Opinion: Old Trafford stayed united on Saturday
Ole Gunnar Solskjaer wrote in his notes for Saturday's match programme that everybody at Manchester United needed to pull in the right direction.
It struck a chord as he stated:
“We are at the start of a journey for this club. We have a plan, we know where we want to go and, while there will be highs and lows along the way, there will be more highs than lows and we’ll get there together.”
If there were any concerns, he need not have worried. There was a moment during the second half of the vital 1-0 victory over Leicester City when the crowd upped the volume and sustained it, providing the backing that was required to see the team over the line.
Usually, a specific incident on the pitch sparks such support and, while Harry Maguire’s excellent piece of defending to rob Demarai Gray was well appreciated, this felt like a spontaneous act, from the Stretford End in particular, to appreciate the situation facing the side and launch a concerted attempt to make the difference.
The away end had been taunting their counterparts for a lack of noise during the second half, even if a cynic could argue most of the visiting fans' energy appeared to be channelled into booing former favourite Maguire, rather than getting behind the Foxes.
This was not United in full flow and it was a tough test against respected opposition. The way the results were going elsewhere, with Tottenham Hotspur and Chelsea already winning comfortably before the half-time whistle had sounded, you could sense the pressure building. So the fans had every right to be nervy and edgy.
After all, the naysayers before the game were predicting a gloomy outcome as United took on an accomplished side with an ever-growing injury list, following the international break.
The Foxes may have won the Premier League as recently as 2016 but their fine start to the campaign has been used in some quarters as another stick to beat the Reds with, in so much as they are being talked up as better bets for a top-four finish.
An early penalty, for a rash challenge by Caglar Soyuncu on Marcus Rashford, and duly converted by the England forward, was just what the doctor ordered but, as Ole acknowledged, we were unable to build on this advantage and, when Rashford hit the bar from a free-kick, it felt like a piece of bad luck that could prove crucial.
As time wore on, though, the manager's substitutions worked. Andreas Pereira moved into a central role and Tahith Chong showed glimpses of his exciting talent on the left. Meanwhile, Scott McTominay continued to give his all and his charge downfield deep into stoppage time helped ensure the job was completed, even if it did spark a bit of a melee.
Had Leicester found an equaliser, it would have been open season on United for our start to the campaign. Instead, Ole’s men lie in fourth place in the Premier League table. As some have been quick to point out, champions Manchester City are only two points better off after their shock defeat to Norwich City.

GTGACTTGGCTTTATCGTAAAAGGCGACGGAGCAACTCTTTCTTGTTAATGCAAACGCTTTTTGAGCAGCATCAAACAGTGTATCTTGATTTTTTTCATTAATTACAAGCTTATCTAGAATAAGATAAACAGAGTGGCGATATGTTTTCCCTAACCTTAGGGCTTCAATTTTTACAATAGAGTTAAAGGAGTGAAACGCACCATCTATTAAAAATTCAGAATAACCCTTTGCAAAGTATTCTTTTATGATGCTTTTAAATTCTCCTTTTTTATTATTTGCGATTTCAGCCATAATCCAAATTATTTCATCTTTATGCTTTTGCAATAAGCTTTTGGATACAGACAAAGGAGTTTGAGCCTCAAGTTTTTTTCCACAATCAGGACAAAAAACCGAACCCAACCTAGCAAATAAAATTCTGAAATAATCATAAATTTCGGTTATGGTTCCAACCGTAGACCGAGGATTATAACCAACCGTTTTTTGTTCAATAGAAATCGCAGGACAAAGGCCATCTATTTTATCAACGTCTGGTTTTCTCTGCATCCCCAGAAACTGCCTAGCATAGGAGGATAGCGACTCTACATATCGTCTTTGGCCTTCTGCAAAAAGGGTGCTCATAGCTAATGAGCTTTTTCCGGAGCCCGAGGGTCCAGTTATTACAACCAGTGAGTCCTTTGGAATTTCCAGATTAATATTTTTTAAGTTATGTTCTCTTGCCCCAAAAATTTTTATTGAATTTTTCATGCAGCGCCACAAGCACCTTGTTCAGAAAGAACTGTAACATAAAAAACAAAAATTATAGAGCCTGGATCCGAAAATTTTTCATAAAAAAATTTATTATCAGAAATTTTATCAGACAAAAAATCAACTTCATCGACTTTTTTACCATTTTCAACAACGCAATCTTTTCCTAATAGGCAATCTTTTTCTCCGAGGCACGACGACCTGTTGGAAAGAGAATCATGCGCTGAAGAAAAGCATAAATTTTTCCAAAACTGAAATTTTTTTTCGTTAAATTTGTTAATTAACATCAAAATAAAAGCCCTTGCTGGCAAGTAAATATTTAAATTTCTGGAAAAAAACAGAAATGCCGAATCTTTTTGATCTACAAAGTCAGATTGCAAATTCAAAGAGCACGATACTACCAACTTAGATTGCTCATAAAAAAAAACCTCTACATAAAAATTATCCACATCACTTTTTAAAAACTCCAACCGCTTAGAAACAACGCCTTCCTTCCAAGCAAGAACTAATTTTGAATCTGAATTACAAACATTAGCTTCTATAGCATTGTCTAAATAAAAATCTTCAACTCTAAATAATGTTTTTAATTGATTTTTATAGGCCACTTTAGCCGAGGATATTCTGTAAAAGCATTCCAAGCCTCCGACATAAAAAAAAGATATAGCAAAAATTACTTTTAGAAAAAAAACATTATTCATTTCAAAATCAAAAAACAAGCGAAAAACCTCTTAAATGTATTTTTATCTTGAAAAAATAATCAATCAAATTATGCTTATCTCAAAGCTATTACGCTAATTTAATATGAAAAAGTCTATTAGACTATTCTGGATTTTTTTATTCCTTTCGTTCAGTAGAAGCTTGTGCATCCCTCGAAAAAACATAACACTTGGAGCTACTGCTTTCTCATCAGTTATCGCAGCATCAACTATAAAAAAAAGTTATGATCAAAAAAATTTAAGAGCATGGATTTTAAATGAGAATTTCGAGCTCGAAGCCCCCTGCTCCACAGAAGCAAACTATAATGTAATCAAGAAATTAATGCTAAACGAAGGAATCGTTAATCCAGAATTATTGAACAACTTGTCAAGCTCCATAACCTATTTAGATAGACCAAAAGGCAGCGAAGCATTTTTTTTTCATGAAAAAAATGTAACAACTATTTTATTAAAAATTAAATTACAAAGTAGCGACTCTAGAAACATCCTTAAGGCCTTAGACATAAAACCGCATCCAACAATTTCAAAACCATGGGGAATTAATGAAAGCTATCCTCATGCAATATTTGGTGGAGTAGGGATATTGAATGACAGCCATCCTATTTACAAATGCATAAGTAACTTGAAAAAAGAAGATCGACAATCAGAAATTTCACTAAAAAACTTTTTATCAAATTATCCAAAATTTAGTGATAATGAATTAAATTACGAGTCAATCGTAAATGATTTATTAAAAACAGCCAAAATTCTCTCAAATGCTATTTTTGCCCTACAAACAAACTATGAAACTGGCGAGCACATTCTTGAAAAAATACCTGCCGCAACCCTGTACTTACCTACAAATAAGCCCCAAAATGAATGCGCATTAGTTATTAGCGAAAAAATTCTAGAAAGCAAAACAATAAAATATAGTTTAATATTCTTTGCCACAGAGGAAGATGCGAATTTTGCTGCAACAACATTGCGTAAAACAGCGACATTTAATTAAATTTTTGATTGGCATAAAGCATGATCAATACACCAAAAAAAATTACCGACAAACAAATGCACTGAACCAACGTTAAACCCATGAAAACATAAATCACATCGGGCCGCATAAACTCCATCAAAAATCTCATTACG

Of course, the manager was right to put things in perspective after the victory and he keeps stressing this is the start of what will probably be a rebuilding process. Up next is Thursday’s opening Europa League clash with Astana at Old Trafford, which should hopefully be an enjoyable experience, particularly if some of the younger players get their chance to stake a claim.
On Sunday, a trip to West Ham United will be far from easy against a team that has begun 2019/20 well and, no doubt, there will be loads more questions for the Reds to answer. In truth, this is the pressure that comes with competing in the Premier League.
However, it was encouraging to hear Old Trafford get behind the players at a time when it felt required. We all know that, away from home, the support is always non-stop and unequivocal, and that is bound to be the case at the London Stadium next weekend.
It’s no real surprise, to be honest. United have always had to grind out results, even in Sir Alex Ferguson’s day, and those who often sacrifice so much to be there in person to cheer their team fully understand and appreciate this. The ability to feel you're having a positive impact can also not be underestimated and it did just that.
Yet, judging by the mood on social media at times, it is something that should never be taken for granted. The Reds’ best hope of getting back to the top is by being united and, at Old Trafford again on Saturday, that certainly seemed to be the prevailing sentiment as we held out for three welcome points.
Long may it continue – weekends are far better with a United victory.
The opinions in this story are personal to the author and do not necessarily reflect the views of Manchester United Football Club.
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